bey articles

hakim bey: articles on hakim bey from ceasefire magazine (2017-19 – andy robinson) 121 pgs via kindle version from anarchist library.. []

intro’d while reading anarchy after leftism

Peter Lamborn Wilson (October 20, 1945 – May 22, 2022) was an American anarchist author and poet, primarily known for his concept of Temporary Autonomous Zones, short-lived spaces which elude formal structures of control. During the 1970s, Wilson lived in the Middle East, where he explored mysticism and translated Persian texts. Starting from the 1980s he wrote (under the pen name of Hakim Bey) numerous political writings, illustrating his theory of “ontological anarchy”. His style of anarchism has drawn criticism for its emphasis on individualism and mysticism, as did some of his writings where he defended pederasty.

Andy McLaverty-Robinson is a political theorist and activist based in the UK. He is the co-author (with Athina Karatzogianni) of Power, Resistance and Conflict in the Contemporary World: Social Movements, Networks and Hierarchies (Routledge, 2009). He has recently published a series of books on Homi Bhabha. His ‘In Theory’ column appears every other Friday.




1 – intro


Discussing mystical poetry in Scandal, Bey/Wilson argues that insight starts with a moment of pure intuition of the unity of being. This happens at the level of the heart or spirit. It quickly begins to form into archetypal images, which the poet then arranges into organised form.

need to get back to original/ongoing itch-in-the-soul.. let go of org forms


The poet seeks to draw the listener towards the altered state of consciousness the poet wishes to invoke. ..He offers readers a playful, poetic style of politics in which nothing is fixed in place and everything is open to re-use. Indeed, he seems to offer his work to readers in this way – as a collection of items from which readers can borrow or steal at will. His writing style sometimes imitates William S. Burroughs’ cut-up technique. Hence, something goes missing when I summarise his ideas in prosaic form – unlike some theorists, there is no substitute for reading the original.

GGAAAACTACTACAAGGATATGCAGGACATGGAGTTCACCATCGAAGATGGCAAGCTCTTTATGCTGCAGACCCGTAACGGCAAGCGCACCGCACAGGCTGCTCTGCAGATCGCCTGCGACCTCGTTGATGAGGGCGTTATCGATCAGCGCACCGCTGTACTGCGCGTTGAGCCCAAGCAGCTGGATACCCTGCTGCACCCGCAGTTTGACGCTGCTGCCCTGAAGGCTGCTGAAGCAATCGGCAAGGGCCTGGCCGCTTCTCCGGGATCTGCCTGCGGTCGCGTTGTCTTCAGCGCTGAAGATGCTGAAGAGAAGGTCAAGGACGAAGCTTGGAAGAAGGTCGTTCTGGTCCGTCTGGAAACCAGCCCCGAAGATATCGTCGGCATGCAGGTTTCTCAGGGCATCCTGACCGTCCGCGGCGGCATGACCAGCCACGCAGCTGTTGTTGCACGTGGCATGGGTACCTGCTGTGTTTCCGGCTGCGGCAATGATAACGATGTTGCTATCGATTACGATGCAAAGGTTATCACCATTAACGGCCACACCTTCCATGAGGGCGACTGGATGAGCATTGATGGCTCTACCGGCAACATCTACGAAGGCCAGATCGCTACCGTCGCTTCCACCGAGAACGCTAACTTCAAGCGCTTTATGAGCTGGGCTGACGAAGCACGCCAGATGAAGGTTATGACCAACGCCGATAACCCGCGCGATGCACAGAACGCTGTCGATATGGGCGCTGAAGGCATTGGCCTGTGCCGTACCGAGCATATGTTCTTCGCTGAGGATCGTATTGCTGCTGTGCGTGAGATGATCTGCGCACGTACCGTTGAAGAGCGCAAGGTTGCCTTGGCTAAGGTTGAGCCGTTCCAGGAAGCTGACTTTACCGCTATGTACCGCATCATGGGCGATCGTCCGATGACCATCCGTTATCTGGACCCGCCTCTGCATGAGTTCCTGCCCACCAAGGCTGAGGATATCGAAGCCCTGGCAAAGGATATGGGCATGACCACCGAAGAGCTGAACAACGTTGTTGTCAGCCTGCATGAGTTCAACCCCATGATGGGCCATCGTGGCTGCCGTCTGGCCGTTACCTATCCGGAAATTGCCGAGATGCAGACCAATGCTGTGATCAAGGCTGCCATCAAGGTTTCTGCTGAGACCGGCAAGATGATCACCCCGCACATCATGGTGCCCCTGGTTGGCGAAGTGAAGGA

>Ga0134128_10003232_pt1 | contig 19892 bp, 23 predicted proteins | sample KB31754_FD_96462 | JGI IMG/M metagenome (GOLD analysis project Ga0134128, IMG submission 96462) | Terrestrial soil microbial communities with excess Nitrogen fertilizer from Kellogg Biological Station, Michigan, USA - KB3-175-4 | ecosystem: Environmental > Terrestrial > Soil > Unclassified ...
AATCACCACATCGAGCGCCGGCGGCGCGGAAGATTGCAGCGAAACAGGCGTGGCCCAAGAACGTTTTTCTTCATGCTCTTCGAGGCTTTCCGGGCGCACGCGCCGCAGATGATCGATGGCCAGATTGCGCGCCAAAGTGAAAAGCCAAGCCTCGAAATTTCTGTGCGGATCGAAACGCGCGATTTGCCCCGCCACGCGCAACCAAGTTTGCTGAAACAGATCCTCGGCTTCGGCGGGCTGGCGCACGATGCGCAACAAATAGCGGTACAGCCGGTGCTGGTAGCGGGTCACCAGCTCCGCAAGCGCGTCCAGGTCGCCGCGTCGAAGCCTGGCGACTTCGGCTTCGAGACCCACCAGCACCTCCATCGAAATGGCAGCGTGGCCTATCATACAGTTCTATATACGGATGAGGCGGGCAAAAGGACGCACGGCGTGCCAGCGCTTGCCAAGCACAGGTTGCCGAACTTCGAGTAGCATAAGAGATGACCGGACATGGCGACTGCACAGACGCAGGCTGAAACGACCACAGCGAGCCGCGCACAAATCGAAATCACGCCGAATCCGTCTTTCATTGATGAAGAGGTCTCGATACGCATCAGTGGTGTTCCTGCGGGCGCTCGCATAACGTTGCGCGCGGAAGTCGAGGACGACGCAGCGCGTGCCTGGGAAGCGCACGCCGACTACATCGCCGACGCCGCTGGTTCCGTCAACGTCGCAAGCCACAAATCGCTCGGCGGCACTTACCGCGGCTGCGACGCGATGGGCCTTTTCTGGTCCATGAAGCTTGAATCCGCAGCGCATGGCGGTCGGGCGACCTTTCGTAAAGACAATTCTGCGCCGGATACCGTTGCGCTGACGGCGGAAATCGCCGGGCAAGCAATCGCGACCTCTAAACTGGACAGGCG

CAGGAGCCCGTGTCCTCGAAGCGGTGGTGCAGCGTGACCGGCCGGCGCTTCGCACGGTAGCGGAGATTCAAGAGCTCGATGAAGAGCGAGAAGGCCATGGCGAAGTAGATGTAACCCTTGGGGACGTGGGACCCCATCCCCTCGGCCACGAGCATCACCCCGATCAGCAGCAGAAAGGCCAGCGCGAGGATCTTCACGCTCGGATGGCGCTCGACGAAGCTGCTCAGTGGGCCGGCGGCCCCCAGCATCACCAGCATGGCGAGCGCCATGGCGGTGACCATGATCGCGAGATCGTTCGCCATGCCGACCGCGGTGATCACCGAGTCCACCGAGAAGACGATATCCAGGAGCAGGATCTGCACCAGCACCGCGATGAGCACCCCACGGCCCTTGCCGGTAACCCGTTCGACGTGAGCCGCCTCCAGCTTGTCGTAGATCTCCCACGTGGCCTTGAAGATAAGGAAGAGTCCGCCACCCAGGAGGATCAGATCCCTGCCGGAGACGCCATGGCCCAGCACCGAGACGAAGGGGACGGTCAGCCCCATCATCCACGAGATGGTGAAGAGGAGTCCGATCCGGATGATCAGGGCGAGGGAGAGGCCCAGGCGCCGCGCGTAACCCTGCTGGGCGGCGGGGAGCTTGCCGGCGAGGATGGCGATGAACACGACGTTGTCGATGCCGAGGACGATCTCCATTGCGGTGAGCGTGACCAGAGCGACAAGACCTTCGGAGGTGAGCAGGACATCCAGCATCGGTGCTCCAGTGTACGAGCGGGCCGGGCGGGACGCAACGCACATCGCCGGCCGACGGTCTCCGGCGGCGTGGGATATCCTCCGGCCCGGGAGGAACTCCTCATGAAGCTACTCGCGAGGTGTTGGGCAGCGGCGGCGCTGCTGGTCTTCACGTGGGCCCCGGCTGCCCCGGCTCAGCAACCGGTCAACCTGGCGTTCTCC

As readers will have noticed, my own preferred writing style is direct and literal. I sometimes criticise academic writers for unnecessarily complex, poetic presentation which interferes with communication. In Bey’s case, however, his style complements the substance of his work. In Scandal, writing as Wilson, he suggests that representational language is too easy, and says too little of importance. It activates one area of consciousness to the exclusion of others – intellect rather than intuition. Only poetry and story can speak to consciousness as a whole. Art is the language of rebirth or transformation. It is associated with open-mindedness. On the other hand, prose writing is associated with closed systems of thought. Once an idea or image acquires representational or prose forms, it tends to fixate on categories. It creates polemics, dualisms and definitions. It stops expanding percpetions. Dogmatic systems are composed of ideas, not images. If Bey/Wilson is right, then the difficulty with some poststructuralists is not their use of poetic style as such. It’s the fact that the style is image-light, and seeks to frustrate readers rather than open their minds.


For instance, Leonard Williams sees Bey’s work as exemplary of a shift in anarchism from a focus on the state to a political culture of alternative living and aesthetic practice. This practice claims to be a triumph of life over dogma. He suggests that Bey’s theory avoids political and educational purpose. Instead it draws on artistic expressivism, emphasising themes of art, imagination, immediacy and experience. Bey’s approach to all belief-systems, including anarchism, is to seek to channel their vital energy – their ‘life-forces, daring, intransigence, anger, heedlessness‘ – while discarding their spooks, or fixed categories. This leads to an approach in which he loots or appropriates from different theories and traditions, without endorsing their foundational assumptions. Bey terms this ‘cultural bricolage‘, or as ‘thieving‘, or ‘hunting and gathering’, in an informational world. He takes, for instance, passion from revolutionary socialism, grace and ease from monarchism, self-overcoming or higher awareness from mysticism.